Using a combination of chemical biology techniques, membrane protein biochemistry and crystallography, the Rohatgi lab, in close collaboration with Dr. Christian Siebold’s lab at Oxford, has uncovered a novel role for cholesterol and oxysterols in regulating Hedgehog signaling by direct regulation of Smoothened, a oncoprotein and drug target in Hh-driven cancers (See PMIDs 27705744, 27437577, 24171105, and 22231273). This work has resulted in high-resolution structures of Smoothened in complex with cholesterol and with anti-Smoothened drugs used in the clinic. Remarkably, our work suggests that sterols function as second messengers in Hedgehog signaling, both in the context of physiological and pathological signaling.  This project presents an ideal opportunity for an ambitious post-doctoral fellow to combine atomic-resolution structural analysis and membrane protein reconstitution with complex signaling and differentiation assays to uncover new biological and biochemical roles for these enigmatic endogenous lipids.

An ideal candidate would have a Ph.D. in Biochemistry, Chemical Biology, Structural Biology or related fields and have experience with the techniques in these areas. Experience with membrane protein reconstitution, membrane protein crystallography or Cryo-EM, and lipid biochemistry and mass spectrometry would be ideal. Please email Raj Rohatgi (rrohatgi@stanford.edu) with a copy of your CV, a letter describing your prior research background, current research interests, and names of three references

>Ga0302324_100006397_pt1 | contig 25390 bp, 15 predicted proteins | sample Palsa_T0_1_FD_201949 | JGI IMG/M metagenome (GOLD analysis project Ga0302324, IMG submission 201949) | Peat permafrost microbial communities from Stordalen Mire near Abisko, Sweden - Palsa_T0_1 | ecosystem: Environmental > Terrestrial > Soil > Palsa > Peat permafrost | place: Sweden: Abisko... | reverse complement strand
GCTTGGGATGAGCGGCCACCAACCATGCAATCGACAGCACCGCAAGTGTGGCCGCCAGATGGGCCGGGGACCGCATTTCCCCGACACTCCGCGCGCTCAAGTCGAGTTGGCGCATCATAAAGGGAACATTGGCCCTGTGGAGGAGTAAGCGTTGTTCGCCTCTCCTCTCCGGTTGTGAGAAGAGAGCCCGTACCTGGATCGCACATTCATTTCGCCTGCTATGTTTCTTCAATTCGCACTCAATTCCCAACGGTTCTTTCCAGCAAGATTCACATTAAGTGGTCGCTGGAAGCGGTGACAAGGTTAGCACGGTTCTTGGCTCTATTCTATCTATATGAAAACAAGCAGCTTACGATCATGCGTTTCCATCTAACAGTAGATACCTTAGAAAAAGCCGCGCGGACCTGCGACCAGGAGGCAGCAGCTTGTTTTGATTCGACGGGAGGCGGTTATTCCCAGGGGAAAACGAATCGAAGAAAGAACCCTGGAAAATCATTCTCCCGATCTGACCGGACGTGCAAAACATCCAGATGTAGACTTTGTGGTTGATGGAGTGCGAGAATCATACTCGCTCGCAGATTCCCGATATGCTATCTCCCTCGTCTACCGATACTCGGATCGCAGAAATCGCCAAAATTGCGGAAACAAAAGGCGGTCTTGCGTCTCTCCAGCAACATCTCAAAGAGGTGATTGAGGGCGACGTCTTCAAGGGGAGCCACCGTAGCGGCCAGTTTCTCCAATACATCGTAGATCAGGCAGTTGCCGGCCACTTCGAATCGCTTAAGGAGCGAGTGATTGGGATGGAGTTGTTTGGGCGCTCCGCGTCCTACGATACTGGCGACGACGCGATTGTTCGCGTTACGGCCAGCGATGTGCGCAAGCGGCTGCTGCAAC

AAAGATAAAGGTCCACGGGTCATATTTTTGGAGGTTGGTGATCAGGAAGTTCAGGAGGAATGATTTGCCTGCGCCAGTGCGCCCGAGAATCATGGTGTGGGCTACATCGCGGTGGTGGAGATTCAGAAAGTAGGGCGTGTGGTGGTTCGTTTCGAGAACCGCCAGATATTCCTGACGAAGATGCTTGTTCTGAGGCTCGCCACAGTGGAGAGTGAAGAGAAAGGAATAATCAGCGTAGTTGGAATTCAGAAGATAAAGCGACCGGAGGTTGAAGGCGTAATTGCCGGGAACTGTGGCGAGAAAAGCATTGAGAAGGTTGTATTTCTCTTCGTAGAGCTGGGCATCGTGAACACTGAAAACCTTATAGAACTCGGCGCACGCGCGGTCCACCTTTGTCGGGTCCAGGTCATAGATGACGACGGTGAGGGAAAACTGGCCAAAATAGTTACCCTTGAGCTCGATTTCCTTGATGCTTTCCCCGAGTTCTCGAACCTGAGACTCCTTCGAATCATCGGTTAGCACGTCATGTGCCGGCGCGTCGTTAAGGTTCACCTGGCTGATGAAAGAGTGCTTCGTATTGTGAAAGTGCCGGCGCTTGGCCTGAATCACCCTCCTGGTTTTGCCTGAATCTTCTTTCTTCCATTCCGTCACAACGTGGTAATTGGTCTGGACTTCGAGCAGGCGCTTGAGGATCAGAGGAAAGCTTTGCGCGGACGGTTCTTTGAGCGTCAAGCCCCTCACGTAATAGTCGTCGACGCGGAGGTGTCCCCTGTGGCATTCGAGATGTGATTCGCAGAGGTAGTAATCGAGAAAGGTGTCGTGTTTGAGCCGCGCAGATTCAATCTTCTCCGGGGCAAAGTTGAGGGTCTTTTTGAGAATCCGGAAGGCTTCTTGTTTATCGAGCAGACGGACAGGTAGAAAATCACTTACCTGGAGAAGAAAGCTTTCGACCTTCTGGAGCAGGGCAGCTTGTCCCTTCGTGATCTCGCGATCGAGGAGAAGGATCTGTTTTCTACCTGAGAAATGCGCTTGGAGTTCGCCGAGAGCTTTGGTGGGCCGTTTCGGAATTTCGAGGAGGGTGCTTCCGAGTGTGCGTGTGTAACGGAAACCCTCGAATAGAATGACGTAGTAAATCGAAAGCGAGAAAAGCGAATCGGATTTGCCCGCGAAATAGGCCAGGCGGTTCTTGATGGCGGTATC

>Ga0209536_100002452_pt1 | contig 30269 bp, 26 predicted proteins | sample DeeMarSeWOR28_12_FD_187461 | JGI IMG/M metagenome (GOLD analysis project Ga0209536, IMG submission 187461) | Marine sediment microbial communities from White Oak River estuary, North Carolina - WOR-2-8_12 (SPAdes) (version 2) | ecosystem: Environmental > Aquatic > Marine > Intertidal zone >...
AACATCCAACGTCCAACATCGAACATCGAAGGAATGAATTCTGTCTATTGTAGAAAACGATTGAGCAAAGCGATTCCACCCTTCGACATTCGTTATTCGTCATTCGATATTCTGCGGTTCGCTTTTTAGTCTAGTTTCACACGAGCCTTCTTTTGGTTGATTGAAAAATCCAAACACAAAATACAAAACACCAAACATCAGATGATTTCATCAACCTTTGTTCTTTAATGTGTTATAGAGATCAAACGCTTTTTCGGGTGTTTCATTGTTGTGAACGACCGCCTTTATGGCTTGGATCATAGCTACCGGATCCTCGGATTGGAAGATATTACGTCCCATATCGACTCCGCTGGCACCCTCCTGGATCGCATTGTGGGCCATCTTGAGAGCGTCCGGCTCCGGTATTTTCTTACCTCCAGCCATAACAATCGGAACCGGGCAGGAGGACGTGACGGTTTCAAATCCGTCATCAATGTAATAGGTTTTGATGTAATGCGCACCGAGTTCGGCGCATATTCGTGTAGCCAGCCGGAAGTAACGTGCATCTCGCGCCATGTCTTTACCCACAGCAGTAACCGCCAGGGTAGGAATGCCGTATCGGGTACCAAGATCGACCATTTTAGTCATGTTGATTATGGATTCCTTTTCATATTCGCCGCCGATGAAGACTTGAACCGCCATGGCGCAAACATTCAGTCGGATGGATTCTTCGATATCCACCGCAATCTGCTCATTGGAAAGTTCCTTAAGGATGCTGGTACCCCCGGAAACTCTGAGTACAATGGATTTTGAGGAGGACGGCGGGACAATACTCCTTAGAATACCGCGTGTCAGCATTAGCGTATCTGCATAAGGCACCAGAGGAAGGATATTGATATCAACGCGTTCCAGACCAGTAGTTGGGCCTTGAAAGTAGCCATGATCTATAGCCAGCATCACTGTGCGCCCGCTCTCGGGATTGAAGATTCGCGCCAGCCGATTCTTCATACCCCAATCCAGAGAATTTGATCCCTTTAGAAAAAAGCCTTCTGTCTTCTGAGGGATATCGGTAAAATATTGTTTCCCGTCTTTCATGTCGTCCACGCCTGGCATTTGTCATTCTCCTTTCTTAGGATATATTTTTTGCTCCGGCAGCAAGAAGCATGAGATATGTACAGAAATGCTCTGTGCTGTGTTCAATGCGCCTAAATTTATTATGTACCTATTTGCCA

Post-doctoral position open:
WNT signaling in stem cells and cancer

The Rohatgi lab is recruiting a post-doctoral fellow interested in studying WNT signaling mechanisms. We recently completed (see Elife 2016, PMID: 27996937) a comprehensive set of genome-wide haploid screens to identify positive, negative and attenuating regulators of the WNT pathway, along with a unique set of screens to identity genes selectively required for signaling in the context of oncogenic WNT signaling (responsible for the driving most human colon cancers). This work led us to uncover a new mode of signaling by the R-spondin family of stem cell growth factors, which are stroma-derived secreted proteins that markedly enhance WNT signaling in specific tissue fields during development and in adult stem cells in the colon and other organs (Elife 2018, PMID 29405118).  Several exciting projects related to oncogenic WNT signaling and R-spondin signaling are available.